Written by Bill Morrison, art by Kelley Jones; backup story by Bill Morrison.
Especially with the release of the movie, most people know that the character of Wonder Woman has a strong history utilizing Greek gods and the associated mythos. The Greek myths hold stories of animals with human-like attributes or are half-human themselves, such as the Minotaur, but here we have the Tazmanian Devil being another one of those types of creatures. The Taz we know and love is still present in this adaptaion, mostly through the use of his word bubbles (which are filled with little images, probbaly the original use of emojis). It’s a fantastic story that harkens to some of the best Wonder Woman stories, showcasing her compassion for all living creatures, but knowing when a stand is needed to be taken. The backup story was not bad, as it did include many of the Looney Tunes cast, but not the strongest of the backups.
Written by Tony Bedard, with art by Barry Kitson and John Floyd; backup story by Tony Bedard and Ben Caldwell.
The last week of this event released the best 2 books of the entire run. Jonah Hex has been absent from the comics pages for a few years now, but he returns in a crossover with an epic story and fantastic art. Yosemite Sam has given up being a pirate and instead has returned to being a prospector, who gets lucky in a gold mine. Word gets around about his newfound wealth and he needs to hire a bodyguard: enter Jonah Hex. The mannerisms are the same, the actions and words are the same (including the stomping of the feet with “OOOOOOH!” being shouted… It’s Sam perfectly captured and put into this story and he fits the Old West universe of Jonah HEx to a tee. After selflessly saving a carnival worker (a human-like chicken-man named Foghorn Leghorn), the favor is returned when Sam and Hex get warned of the shady circus owner planning to take out Sam and Hex and lay claim to the mine. How does it end? There’s a fight and Jonah Hex is involved. I don’t need to explain any further, do I? If Foghorn was not in this story, this honestly read like it could have been a story told in any issue of Jonah Hex, with him being hired by a rather eccentric individual.
Written by Jimmy Palmiotti, with art by Mark Texeira; backup story written by Bill Matheny and art by Dave Alvarez.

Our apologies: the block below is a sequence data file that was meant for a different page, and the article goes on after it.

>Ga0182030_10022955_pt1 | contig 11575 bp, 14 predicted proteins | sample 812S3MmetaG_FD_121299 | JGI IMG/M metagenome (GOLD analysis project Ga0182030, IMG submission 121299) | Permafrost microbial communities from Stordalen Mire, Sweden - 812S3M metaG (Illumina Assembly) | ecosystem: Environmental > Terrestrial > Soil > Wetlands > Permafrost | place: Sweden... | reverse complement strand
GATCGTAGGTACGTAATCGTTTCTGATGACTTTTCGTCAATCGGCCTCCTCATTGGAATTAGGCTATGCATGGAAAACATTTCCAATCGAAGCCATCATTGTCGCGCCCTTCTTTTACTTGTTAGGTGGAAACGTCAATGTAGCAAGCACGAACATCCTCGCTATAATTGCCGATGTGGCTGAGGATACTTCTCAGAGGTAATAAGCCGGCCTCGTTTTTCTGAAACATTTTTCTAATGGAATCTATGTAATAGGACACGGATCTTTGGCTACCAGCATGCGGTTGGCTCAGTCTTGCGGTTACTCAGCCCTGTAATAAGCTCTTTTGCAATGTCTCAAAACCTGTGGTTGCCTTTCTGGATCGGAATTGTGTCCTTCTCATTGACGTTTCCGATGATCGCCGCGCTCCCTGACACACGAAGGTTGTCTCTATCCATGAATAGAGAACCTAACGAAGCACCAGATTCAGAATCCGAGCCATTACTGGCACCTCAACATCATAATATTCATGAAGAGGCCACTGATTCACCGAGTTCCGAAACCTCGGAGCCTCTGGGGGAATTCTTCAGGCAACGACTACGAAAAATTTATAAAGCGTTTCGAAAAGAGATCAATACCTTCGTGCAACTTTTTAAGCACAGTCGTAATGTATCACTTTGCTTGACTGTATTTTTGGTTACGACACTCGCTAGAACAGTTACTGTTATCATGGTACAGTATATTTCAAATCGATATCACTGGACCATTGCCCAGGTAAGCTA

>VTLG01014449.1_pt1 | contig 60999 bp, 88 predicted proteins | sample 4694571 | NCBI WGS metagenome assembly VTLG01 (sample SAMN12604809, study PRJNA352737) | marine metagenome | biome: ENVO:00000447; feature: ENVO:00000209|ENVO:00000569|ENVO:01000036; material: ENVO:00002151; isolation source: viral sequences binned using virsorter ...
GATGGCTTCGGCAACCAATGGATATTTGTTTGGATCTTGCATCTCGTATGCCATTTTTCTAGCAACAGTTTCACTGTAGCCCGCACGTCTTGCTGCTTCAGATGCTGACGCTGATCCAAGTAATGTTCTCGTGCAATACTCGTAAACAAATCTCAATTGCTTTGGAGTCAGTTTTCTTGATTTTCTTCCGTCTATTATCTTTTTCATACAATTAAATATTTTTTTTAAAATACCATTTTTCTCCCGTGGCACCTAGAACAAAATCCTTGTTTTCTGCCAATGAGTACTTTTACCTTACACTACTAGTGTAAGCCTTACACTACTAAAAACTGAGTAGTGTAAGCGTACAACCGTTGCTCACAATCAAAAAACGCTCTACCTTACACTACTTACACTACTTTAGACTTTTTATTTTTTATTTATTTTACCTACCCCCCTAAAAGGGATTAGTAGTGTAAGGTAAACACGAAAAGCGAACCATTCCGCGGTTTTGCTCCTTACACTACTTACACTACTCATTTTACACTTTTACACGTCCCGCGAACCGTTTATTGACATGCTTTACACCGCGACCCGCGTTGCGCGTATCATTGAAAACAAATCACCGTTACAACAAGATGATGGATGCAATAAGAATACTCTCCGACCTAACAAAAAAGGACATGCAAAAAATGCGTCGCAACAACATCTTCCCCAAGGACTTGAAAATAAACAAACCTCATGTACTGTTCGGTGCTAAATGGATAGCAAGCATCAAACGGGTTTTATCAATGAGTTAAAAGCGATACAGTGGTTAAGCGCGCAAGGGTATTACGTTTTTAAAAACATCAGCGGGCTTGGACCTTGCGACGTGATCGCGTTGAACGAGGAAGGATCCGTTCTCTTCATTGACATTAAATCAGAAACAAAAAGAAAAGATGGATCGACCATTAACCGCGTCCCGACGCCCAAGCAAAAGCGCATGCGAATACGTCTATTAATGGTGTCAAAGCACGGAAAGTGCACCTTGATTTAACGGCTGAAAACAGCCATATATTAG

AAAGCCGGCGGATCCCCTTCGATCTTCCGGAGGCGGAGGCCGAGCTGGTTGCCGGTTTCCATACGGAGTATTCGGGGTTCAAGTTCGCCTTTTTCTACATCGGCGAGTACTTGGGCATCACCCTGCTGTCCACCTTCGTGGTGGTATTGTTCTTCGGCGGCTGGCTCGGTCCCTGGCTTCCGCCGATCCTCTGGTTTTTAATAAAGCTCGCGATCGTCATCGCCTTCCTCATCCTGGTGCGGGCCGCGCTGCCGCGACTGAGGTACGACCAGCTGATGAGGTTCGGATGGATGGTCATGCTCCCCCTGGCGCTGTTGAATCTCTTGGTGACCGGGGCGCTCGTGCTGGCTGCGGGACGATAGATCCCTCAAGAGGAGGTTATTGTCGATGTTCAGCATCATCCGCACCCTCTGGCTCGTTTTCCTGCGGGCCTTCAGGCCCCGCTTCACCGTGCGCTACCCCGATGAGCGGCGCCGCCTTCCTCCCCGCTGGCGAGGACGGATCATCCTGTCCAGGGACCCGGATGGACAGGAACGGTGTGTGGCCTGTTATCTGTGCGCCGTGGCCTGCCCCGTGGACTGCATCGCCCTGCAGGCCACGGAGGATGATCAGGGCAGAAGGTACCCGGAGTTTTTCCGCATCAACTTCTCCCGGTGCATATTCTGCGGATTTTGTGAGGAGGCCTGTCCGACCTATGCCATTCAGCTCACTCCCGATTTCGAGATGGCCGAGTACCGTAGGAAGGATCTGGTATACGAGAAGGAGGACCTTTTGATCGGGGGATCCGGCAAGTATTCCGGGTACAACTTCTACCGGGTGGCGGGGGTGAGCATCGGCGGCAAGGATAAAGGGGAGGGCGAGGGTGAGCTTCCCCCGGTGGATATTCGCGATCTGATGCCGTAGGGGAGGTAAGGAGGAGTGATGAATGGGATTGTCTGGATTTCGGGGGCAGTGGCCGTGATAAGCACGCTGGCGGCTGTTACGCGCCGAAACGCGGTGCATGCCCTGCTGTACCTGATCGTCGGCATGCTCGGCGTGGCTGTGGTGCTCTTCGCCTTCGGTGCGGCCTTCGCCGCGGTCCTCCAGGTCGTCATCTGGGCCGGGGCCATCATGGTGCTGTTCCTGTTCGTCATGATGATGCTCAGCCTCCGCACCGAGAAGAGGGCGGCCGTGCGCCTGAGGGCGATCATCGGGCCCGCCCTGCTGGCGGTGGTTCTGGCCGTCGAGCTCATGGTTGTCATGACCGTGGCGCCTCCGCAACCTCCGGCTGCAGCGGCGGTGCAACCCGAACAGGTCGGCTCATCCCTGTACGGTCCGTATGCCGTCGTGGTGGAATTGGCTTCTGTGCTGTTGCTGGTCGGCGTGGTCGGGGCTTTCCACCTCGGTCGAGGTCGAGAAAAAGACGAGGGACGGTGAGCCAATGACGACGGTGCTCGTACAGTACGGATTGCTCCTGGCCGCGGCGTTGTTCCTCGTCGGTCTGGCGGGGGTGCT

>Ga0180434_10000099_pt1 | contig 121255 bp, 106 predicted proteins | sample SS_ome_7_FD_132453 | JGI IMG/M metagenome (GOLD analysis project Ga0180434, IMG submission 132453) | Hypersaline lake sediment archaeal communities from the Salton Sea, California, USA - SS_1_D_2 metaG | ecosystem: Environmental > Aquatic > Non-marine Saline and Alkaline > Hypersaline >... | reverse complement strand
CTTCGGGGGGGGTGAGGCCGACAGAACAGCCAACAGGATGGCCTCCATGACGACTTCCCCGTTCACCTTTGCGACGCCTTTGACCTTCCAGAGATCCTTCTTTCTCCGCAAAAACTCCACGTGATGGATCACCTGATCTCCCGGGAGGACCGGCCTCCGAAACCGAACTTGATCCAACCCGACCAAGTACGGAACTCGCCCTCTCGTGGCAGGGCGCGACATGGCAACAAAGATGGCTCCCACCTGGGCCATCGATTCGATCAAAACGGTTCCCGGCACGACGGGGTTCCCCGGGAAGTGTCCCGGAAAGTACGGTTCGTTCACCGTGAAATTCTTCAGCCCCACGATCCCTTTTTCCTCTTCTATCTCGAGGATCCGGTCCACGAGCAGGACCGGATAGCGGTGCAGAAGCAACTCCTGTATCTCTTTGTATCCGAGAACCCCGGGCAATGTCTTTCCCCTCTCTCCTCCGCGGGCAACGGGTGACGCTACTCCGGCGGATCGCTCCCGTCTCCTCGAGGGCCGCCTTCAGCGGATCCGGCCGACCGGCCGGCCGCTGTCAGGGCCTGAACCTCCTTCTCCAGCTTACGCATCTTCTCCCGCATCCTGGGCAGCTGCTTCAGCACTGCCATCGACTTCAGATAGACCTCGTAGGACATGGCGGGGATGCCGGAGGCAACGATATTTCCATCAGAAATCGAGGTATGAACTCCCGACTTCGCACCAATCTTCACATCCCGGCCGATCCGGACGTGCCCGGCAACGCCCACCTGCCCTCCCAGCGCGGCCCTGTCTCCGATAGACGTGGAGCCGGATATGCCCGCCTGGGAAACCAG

Rating: 9.5/10 (the pairing of Palmiotti/Texeira make this worth it; was not a big fan of the backup story so couldn’t give it full marks.)
Yes, you read that right. Told from the perspective of a downtrodden Elmer Fudd, every Looney Tunes character is in this story but not in the way you picture. A bar named “Porky’s” managed by a stuttering bartender. A lying snitch named Bugs “The Bunny”. Tweety. Sylvester. Yosemite Sam. Foghorn Legorm. Taz. Marvin the Martian. They are all here as human individuals but with the quirks made famous by years of Looney Tunes. Hell, there’s even a guy touting the fact that he has a singing frog… Bugs evidently killed the love of Elmer’s life, and he barters his own life for the name of the person who hired him to perform the hit… Bruce Wayne. After your typical trope of a misunderstanding, the 2 team up to take down Bugs and the person who really hired him. When all is said and done, Bugs, Fudd and Batman join each other at Porky’s bar to partake in a shared beverage of carrot juice. This summary is a little short, but really you have to read this issue. This was one of the most fun books I have read in a long time.
Written by Tom King, with art by Kee Weeks;backup story written by Tom King and art by Byron Vaughns.
Other crossovers don’t make the cut. This one did. Fantastically so. Although it ultimately was a gimmick, it was one that worked and something that has been lacking too often in comics these days: the telling of a great story. These creators were given flexibility, and you can tell that every one of them had a love for the Looney Tunes characters. The mannerisms were intact. The stories honored both sides of the equation – the DC side and the Warner Brothers side. This crossover is something highly recommended for fans of various DC characters, of the Looney Tunes, or for those just want the “fun” put back in the “funny book”. And, as they say…